Why Difficulty Sleeping Is Like Living With Chronic Pain

chronic pain sleep

Chronic and acute pain often interferes with sleep. Since a third of our lives are spent sleeping or trying to sleep, having an issue getting good sleep can be a major issue. There are many problems that interfere with sleep, and many pain patients have difficulty sleeping. Sleep is similar to pain, in that it is a complex process, and many things can affect our sleep. Sometimes the solution to better sleep is simple, but more often the problem and solutions are complex.  

Why Recent Guidelines on Sleep Fall Short

The latest issue of JAMA came in the mail today and had two articles related to sleep. The first was on chronic insomnia and the new guidelines for its management. The second article was on restless leg syndrome (RLS). The “guidelines” were put out by the American College of Physicians (ACP) and written by primary care physicians and health care administrators. To be valuable, guidelines really need to be written by experts in the field of the guideline, and sleep specialists can be credentialed in Neurology and Internal Medicine with a specialty of Respiratory Medicine. These experts were not the ones to write these guidelines. If a patient wants only entry level advice on sleep, these may be okay, but for those suffering from chronic sleep issues, consulting an expert would serve most patients significantly better. It is shame that leading national organizations like the ACP and JAMA publish minimally useful information.  

Since I have been in practice for a number of years, learning some some of the basic treatment options to improve sleep is not difficult. If a patient is having difficulty sleeping, always start with a good history and physical exam. The history often tells significant information with regards to the nature of the sleep problem. Treating sleep is usually more complex than guessing the right medications. The most important first step is good habits prior to going to sleep. The easy things involve reducing caffeine intake, especially in the afternoons and do not drink it at night. Alcohol also does not help with sleep; it often will wake one up in the middle of the night. Technology is also a horrible actor; the blue light of cellphones and computers as well as television will stimulate people and prevent sleep. Lastly, do not exercise vigorously in the evenings; this also wakes up most people.

Solving Sleep Problems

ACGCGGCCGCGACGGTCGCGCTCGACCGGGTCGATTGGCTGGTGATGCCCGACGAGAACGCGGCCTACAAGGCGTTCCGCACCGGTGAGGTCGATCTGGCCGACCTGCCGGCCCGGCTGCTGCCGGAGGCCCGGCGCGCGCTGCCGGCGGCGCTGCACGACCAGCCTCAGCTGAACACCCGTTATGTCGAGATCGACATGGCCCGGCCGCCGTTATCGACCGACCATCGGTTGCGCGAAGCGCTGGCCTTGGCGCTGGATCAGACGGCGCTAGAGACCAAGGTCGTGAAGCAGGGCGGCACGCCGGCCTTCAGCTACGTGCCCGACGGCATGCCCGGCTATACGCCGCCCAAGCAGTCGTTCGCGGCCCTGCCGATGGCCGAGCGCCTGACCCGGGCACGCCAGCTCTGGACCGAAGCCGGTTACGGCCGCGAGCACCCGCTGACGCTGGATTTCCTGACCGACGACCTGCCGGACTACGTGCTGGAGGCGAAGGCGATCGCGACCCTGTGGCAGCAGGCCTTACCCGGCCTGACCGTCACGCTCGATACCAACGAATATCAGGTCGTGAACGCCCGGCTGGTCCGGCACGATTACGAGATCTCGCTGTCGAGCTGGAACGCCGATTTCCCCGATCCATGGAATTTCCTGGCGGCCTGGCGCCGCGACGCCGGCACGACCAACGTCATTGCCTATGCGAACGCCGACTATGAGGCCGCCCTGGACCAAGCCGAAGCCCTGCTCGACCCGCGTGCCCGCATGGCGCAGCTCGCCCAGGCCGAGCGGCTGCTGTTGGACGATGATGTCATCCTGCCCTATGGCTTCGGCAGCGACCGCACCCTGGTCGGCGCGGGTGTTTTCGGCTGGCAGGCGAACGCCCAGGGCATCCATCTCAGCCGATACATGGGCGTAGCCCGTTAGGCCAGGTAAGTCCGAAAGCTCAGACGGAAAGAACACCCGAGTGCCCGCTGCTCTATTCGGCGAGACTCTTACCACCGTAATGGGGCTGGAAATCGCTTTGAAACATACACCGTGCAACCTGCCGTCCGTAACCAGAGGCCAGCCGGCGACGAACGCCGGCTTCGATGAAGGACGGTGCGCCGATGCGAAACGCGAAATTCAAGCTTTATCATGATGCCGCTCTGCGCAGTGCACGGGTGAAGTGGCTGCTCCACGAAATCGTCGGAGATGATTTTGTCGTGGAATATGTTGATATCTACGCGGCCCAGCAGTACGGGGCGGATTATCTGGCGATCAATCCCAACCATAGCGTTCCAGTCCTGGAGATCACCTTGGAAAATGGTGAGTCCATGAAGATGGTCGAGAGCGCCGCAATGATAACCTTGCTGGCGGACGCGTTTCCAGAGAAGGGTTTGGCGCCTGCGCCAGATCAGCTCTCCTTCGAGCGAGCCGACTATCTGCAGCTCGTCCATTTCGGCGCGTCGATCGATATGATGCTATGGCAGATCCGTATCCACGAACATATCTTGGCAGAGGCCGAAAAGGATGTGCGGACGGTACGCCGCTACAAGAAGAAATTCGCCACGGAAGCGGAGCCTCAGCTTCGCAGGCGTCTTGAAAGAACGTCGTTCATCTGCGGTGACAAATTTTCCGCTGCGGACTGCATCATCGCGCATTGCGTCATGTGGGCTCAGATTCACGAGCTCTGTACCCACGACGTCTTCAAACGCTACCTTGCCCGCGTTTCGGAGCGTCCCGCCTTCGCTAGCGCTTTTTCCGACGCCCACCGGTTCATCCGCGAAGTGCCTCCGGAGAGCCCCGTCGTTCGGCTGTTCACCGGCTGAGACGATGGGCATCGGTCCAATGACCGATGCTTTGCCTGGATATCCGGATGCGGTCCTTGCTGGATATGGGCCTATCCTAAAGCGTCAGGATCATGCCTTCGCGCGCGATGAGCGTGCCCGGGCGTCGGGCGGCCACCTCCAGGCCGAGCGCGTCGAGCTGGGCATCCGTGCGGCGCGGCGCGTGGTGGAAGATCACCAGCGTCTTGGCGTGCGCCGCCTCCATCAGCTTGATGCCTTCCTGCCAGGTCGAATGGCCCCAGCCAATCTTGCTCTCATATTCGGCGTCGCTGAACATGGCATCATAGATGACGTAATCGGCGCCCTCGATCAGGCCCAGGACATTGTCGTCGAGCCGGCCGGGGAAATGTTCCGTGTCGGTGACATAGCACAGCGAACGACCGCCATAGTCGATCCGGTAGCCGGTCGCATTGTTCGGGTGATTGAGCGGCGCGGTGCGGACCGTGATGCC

If a person has addressed the simple sleep issues and they are still having sleep problems, then finding a solution will often require some expert intervention. Since there are many problems that affect sleep, obtaining a medical sleep consult by a specialist is worthwhile. Problems like sleep apnea are often an issue. Finding medical problems that need management can reduce interference with sleep. If nothing is found to be a problem by an expert, then solutions to what seems to be reducing sleep can be initiated. Many people cannot relax enough to go to sleep, and psychological based treatments like mindfulness or cognitive behavioral therapy are indicated. Few patients may need some sort of medications, but these need to be closely monitored for side effects.

Most experts have not found that a particular type of bed or pillow makes any significant difference. If I am asked about whether a person should buy a new bed, it is probably only necessary if the current one is totally broken. Pillows are really a matter of personal preference, but they need to keep the neck in a neutral spine position. Usually spending lots of money on beds and pillows is not a good solution for improved sleep.

The patient with chronic pain is often no different from any other patient with sleep difficulties. Correct the simple things with regards to sleep hygiene first. If a person continues to have sleep problems, they should see a sleep specialist who can often help find the most appropriate intervention. Expensive beds and pillows are not usually a good investment. If you need a new bed, buy either a bed with a memory foam type top, or an air adjustable bed so the firmness can be adjusted depending on how you feel. Beds with adjustable frames that raise the head are sometimes good for those with breathing problems at night. Most importantly, good sleep hygiene is the first issue to solve, and if the problems persist, ask to see a sleep expert.

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Thomas Cohn, MD

Interventional pain doctor helping Minnesotans manage back, neck, foot, and other pain. Board-certified in physical medicine and rehabilitation with additional board-certification in pain management from the American Board of Anesthesiology (ABA), the American Board of Interventional Pain Physicians (ABIPP) and the American Board of Pain Medicine (ABPM).